Reader Frank Conte calls my attention to this CSMonitor article, occasioned by the bankruptcy of Winn-Dixie, which explores the dramatic changes going on in the supermarket industry. As in so many other businesses, there are essentially two successful strategies: very low prices, which requires size, tough bargaining, and unmatchable logistics (Wal-Mart) or a great experience with aesthetic attention in both the shopping environment and the foods themselves.
Paradoxically, the strength of Wal-Mart is one of the major factors driving today's aesthetic imperative. If you can't be Wal-Mart, and only one retailer can, you've got to give customers something valuable for the extra money. Great goods and a pleasant shopping experience are one possiblity. Another is quick convenience--the 7-Eleven strategy. Yet another is an appeal to personal identity, such as Whole Foods' earthy-crunchy approach (brilliantly analyzed in this old column by Jonah Goldberg).
Speaking of Wal-Mart, Hugh Hewitt recently suggested that I might have some thoughts on the stores' aesthetics. Here they are: Most traditional Wal-Mart stores are ugly inside and out, with bad lighting and crowded aisles. I have it on good authority that Wal-Mart customer surveys show that when asked what they most enjoy about the "Wal-Mart experience," people say, "Leaving the store." Not good--though not dissatisfied either. (They like the stuff they buy.)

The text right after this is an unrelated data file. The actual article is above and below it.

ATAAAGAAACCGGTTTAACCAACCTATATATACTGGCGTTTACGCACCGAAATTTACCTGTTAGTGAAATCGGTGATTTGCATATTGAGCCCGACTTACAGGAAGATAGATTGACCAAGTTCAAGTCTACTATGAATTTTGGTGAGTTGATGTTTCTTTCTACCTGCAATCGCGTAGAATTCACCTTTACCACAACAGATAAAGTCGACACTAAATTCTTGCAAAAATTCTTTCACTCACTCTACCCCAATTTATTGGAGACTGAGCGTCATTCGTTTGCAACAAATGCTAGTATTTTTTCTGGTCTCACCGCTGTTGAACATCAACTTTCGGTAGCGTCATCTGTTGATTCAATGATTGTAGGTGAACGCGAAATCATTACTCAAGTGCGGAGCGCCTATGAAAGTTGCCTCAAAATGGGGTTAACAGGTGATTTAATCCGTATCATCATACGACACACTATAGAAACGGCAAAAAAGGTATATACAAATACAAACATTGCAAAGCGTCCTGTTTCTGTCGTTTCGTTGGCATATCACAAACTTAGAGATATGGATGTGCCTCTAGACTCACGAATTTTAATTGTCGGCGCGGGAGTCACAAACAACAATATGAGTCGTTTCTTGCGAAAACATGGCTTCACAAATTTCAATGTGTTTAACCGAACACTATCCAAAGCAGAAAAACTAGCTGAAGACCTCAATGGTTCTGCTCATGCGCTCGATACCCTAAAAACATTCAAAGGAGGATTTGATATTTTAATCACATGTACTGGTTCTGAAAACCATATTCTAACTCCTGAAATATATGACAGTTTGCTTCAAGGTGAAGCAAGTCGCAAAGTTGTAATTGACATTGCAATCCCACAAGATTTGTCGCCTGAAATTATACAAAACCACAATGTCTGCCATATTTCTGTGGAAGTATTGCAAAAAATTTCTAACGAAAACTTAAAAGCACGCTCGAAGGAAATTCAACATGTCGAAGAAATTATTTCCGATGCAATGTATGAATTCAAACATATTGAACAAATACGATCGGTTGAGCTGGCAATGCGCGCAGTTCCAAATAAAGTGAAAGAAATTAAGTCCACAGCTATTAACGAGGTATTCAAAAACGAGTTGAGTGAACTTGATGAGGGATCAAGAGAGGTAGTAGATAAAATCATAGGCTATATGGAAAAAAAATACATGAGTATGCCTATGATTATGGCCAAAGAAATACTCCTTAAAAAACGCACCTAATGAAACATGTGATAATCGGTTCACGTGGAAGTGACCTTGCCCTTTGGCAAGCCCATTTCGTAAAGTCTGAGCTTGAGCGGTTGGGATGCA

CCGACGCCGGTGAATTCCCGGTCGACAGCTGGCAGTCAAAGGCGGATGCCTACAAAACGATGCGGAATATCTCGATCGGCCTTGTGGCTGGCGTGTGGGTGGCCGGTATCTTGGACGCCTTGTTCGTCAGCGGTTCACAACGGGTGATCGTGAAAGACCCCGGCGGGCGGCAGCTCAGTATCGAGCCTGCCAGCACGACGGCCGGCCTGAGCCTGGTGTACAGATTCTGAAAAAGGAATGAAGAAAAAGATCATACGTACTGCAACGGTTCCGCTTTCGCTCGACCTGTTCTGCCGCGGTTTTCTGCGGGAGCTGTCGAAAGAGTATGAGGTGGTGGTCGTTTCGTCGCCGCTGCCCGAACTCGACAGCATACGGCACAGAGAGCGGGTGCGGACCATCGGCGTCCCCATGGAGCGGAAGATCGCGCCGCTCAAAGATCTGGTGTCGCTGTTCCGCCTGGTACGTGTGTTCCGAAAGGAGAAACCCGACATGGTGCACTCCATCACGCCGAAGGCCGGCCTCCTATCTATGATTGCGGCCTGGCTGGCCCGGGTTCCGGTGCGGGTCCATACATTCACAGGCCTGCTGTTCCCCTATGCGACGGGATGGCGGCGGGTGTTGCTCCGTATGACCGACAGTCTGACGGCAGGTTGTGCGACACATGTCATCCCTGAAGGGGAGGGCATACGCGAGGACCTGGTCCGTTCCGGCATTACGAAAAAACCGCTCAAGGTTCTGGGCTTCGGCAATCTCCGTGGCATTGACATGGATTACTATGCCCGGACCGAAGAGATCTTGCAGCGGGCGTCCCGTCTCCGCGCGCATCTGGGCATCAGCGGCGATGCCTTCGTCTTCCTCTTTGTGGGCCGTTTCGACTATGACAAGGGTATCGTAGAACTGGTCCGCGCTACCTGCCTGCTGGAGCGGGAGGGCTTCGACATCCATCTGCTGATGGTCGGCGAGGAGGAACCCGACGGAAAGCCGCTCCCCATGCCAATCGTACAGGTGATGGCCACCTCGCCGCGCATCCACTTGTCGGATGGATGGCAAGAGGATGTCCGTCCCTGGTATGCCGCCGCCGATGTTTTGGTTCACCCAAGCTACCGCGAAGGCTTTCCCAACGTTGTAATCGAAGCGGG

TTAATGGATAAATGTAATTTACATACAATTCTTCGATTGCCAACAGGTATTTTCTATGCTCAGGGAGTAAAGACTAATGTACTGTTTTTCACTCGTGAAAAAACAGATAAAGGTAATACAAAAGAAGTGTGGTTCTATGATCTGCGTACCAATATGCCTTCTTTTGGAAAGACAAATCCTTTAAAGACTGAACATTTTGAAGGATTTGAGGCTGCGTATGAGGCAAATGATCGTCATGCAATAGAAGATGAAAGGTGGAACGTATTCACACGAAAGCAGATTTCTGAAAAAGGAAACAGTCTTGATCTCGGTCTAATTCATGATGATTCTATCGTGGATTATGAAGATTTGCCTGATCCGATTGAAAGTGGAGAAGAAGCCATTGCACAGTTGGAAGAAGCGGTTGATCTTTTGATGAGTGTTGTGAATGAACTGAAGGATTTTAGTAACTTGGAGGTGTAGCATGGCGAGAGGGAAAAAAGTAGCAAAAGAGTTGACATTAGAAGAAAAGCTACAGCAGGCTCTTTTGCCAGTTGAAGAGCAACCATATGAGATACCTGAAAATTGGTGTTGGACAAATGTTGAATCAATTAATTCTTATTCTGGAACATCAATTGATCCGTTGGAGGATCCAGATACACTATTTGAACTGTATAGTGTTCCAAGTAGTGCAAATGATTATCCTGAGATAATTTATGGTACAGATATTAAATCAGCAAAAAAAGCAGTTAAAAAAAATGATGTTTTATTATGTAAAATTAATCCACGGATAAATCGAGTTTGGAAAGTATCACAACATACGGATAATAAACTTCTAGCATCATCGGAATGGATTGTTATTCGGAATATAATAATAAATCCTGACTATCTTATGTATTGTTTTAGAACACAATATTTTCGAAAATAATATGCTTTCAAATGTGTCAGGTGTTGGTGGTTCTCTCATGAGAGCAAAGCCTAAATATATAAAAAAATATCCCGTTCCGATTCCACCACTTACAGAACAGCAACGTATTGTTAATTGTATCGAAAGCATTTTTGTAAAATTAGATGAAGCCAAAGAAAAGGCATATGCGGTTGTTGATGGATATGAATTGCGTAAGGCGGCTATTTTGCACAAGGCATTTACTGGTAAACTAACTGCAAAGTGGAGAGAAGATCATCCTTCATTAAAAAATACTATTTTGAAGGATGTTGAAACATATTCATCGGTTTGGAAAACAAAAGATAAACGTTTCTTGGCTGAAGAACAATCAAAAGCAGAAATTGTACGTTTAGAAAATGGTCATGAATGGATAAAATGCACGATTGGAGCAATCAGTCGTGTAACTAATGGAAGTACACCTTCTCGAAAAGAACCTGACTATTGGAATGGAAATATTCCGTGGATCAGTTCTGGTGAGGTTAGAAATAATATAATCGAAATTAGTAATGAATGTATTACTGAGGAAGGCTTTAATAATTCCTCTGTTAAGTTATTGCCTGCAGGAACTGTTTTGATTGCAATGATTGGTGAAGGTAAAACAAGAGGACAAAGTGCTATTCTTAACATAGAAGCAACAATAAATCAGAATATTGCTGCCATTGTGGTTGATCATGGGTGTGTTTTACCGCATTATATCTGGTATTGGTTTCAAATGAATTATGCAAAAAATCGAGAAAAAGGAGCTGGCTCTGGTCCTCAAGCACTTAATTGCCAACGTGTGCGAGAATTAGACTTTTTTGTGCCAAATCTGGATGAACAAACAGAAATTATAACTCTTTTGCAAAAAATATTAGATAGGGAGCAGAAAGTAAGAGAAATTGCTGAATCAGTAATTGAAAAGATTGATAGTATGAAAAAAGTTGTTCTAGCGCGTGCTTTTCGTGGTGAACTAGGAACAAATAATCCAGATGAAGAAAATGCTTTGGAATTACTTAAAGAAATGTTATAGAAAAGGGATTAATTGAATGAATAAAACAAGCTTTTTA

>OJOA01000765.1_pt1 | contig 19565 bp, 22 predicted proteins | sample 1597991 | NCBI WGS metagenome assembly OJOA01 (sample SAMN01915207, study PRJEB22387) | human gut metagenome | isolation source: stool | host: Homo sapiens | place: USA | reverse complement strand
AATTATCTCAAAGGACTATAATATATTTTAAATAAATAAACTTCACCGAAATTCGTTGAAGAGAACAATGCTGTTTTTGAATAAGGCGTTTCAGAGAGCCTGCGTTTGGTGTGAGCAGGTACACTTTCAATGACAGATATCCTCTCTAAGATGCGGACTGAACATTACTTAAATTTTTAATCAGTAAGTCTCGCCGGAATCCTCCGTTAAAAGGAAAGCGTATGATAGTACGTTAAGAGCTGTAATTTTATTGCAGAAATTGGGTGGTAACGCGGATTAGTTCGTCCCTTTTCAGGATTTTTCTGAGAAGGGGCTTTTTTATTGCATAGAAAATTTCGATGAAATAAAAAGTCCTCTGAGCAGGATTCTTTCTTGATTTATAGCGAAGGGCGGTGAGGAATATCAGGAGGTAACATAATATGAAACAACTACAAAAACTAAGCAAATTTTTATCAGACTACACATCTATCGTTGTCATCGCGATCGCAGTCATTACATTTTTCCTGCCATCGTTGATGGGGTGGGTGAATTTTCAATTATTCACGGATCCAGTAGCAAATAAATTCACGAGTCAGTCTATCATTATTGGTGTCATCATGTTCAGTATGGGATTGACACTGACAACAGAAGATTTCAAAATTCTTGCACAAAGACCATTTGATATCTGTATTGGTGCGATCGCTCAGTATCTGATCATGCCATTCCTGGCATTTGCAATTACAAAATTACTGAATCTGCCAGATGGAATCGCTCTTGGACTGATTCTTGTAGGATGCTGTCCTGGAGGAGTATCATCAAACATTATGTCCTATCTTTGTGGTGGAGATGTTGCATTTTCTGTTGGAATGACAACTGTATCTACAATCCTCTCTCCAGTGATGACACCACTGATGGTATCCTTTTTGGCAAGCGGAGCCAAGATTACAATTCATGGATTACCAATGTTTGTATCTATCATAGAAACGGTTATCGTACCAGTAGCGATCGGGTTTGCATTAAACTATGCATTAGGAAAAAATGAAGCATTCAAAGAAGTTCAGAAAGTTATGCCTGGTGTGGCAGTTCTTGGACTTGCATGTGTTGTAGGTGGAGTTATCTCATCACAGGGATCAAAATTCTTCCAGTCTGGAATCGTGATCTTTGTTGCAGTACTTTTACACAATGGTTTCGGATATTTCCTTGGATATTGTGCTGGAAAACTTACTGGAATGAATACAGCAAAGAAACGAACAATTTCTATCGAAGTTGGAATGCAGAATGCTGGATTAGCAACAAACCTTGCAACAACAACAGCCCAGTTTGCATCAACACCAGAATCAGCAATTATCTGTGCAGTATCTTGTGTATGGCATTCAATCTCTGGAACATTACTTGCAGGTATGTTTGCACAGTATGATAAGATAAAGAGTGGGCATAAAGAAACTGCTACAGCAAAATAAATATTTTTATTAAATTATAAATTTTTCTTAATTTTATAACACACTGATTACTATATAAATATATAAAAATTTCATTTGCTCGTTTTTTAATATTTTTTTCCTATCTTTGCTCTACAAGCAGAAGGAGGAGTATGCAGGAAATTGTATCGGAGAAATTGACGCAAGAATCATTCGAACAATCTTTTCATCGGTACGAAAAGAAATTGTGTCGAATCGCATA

That's not the end of the story, however. Wal-Mart exists in the same competitive world as other businesses. So the company can't entirely ignore aesthetics and, over time, we can expect Wal-Marts to get moer attractive. And, judging from the new one near me, their new Neighborhood Markets--which are grocery stores--are not only better looking than ordinary Wal-Marts but slightly more attractive than the typical Albertson's. The merchandise doesn't go as far up the food chain as I'd like, but at least they keep up their stocks and don't regularly run out of Diet Coke.
Finally, having just returned from New York, I can say there are major swaths of America--or at least Manhattan--that would be aesthetically improved if their existing "super"markets were replaced with even the world's ugliest Wal-Mart.